What happens when a walking tour hops on the bus? Dom Gervasi will soon find out. He took a risk when he started his own small business in 2011—a one-man operation called Made in Brooklyn Tours—and now he’s taking another one by expanding it.
Gervasi gives walking tours of Red Hook, Dumbo, and Williamsburg designed around industrial revolution history and local “makers,” a term he uses to define everyone from craftsmen to artisans. Next month he will give his first small bus tour to a group of up to 14 participants. As of Oct. 12, there were 12 people pre-registered for the inaugural tour. “It’s a huge risk,” he says. “If I want to sustain myself and making a living, I have to diversify.”
Gervasi is Brooklyn through and through. He grew up in Bensonhurst, the son of Italian immigrants, and lives in Gravesend. He sees the borough as a family of neighborhoods that resemble small towns, and he is a passionate champion of small businesses like the ones he shows visitors on his tours. That admiration, he says, is partly the product of time spent traveling in Greece and Italy after he lost his tech sales and marketing job in 2010. In those countries he became captivated by local merchants and craftsmen. He is fascinated by how things are made, as well as the technological advancements that have changed processes over time.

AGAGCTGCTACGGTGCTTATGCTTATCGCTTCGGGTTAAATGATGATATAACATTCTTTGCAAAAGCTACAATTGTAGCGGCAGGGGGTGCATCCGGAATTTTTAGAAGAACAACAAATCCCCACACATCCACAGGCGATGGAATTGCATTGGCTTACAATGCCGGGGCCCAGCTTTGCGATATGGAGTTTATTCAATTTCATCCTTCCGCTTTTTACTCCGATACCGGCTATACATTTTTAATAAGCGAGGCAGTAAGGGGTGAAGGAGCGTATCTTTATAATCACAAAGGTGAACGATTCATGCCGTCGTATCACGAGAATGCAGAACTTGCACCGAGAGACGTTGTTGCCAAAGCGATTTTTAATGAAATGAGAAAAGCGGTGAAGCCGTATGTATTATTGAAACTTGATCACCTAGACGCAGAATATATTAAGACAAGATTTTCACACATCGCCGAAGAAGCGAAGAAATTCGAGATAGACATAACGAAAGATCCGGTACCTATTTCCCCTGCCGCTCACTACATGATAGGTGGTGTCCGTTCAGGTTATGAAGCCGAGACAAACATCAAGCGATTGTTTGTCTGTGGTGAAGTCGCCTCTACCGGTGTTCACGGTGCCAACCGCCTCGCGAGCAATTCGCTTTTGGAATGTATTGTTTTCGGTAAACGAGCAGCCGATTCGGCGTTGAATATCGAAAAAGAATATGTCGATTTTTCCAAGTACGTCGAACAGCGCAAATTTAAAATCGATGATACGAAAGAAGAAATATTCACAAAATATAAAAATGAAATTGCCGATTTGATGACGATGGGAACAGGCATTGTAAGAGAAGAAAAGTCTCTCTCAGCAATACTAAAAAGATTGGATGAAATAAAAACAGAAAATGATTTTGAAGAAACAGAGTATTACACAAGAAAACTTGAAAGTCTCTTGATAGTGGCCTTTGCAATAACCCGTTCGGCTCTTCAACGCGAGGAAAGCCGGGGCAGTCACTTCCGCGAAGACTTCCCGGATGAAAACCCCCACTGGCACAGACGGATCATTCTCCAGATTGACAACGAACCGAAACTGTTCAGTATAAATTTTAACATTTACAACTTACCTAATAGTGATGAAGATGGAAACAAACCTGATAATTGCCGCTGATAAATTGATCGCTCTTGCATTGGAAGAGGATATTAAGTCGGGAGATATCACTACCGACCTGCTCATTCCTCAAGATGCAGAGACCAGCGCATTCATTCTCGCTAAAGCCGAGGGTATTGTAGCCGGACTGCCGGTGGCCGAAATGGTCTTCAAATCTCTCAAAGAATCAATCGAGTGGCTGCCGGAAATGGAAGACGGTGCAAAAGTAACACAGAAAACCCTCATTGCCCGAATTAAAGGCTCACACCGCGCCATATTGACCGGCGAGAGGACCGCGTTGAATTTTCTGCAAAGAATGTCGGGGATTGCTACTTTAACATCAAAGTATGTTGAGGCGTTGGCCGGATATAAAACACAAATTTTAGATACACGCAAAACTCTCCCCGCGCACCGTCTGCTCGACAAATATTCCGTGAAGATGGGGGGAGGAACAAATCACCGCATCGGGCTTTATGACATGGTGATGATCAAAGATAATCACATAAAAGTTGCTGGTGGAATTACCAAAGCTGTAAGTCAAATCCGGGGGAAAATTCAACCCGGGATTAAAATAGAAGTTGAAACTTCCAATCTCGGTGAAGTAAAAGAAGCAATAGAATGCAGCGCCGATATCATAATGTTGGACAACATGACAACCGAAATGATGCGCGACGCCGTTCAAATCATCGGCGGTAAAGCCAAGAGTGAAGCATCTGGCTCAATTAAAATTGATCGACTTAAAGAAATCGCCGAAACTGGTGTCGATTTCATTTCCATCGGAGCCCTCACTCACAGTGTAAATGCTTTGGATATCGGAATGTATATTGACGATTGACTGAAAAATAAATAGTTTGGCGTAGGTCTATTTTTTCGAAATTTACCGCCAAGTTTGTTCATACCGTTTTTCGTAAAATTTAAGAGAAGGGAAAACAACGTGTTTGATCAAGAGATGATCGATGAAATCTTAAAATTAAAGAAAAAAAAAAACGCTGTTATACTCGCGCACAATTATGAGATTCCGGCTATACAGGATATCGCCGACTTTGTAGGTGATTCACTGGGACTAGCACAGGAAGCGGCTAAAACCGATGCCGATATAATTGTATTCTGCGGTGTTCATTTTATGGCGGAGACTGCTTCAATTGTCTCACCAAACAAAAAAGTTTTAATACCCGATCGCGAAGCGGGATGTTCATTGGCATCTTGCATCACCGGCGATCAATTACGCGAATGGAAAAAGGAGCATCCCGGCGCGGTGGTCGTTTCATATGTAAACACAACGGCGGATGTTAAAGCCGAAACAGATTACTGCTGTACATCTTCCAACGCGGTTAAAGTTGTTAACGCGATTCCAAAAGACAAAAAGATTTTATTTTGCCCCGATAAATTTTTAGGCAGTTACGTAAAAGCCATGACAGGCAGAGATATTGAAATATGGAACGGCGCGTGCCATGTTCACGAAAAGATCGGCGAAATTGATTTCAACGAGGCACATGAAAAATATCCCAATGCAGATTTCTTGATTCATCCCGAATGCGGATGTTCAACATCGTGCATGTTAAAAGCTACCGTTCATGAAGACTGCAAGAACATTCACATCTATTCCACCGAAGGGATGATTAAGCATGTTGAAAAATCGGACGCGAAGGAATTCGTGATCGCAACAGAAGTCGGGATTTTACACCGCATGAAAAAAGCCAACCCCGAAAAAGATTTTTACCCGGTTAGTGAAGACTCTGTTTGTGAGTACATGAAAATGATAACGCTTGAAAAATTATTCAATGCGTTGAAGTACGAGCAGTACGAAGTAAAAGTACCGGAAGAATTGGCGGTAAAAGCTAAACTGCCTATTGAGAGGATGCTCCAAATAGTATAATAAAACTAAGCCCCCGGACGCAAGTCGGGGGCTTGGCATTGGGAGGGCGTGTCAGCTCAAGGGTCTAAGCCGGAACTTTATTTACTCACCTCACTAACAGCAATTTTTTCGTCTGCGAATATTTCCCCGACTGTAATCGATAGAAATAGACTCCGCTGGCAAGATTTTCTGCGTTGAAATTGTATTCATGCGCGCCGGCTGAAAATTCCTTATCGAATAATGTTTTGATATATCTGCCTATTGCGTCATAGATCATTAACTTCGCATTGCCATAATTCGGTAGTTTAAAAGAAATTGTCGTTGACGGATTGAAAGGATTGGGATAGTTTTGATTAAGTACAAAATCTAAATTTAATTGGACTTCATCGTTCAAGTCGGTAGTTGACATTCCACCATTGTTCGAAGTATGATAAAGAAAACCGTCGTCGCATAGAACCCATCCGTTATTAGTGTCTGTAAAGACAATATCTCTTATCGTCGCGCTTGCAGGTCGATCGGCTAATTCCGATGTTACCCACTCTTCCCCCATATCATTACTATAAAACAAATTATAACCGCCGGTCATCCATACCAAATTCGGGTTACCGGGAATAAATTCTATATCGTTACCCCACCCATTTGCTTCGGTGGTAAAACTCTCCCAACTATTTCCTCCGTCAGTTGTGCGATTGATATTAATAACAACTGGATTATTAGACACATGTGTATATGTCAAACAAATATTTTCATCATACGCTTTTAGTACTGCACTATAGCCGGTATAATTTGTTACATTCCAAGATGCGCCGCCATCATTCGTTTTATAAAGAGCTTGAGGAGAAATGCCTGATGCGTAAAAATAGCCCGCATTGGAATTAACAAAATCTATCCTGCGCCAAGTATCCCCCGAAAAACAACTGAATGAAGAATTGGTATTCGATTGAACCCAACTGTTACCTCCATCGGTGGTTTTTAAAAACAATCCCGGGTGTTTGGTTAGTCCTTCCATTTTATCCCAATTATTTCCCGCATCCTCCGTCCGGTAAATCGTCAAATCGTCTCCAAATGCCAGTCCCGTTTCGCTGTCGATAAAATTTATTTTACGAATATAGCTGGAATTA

Once back in the States, he came up with the idea for the year-round walking tours. Gervasi guides anywhere between two and 12 people around the borough at a time, pointing out facets of the waterfront and explaining the history behind them. Depending on the season, he does anywhere between one and four tours a week. Patrons pay $35 each for three hours worth of Brooklyn history and an insider look at local businesses.
But he wants to expand, and he has decided a bus tour is the way to do that. Gervasi is still deciding between three bus companies, but has settled on a price of $80 per person—which includes a meal—for the new four-hour tour on wheels. He hopes that the new venture will generate more patronage and streamline the tour by covering multiple neighborhoods on one trip.
His first bus tour is slated for Saturday Nov. 4, and will start in Downtown Brooklyn aboard a rented Mercedes-Benz Sprinter. From there, a driver will deposit the group in Gowanus to visit a ceramicist and the Gowanus Canal. Next will be Red Hook, for stops at Flickinger Glassworks, Defonte’s sandwich shop, and leather designer Alfred Stadler. “The focus is on the craft,” Gervasi says, “rather than an industrial process with huge machines.” The final stop will be in DUMBO and the tour will end at the Brooklyn Bridge.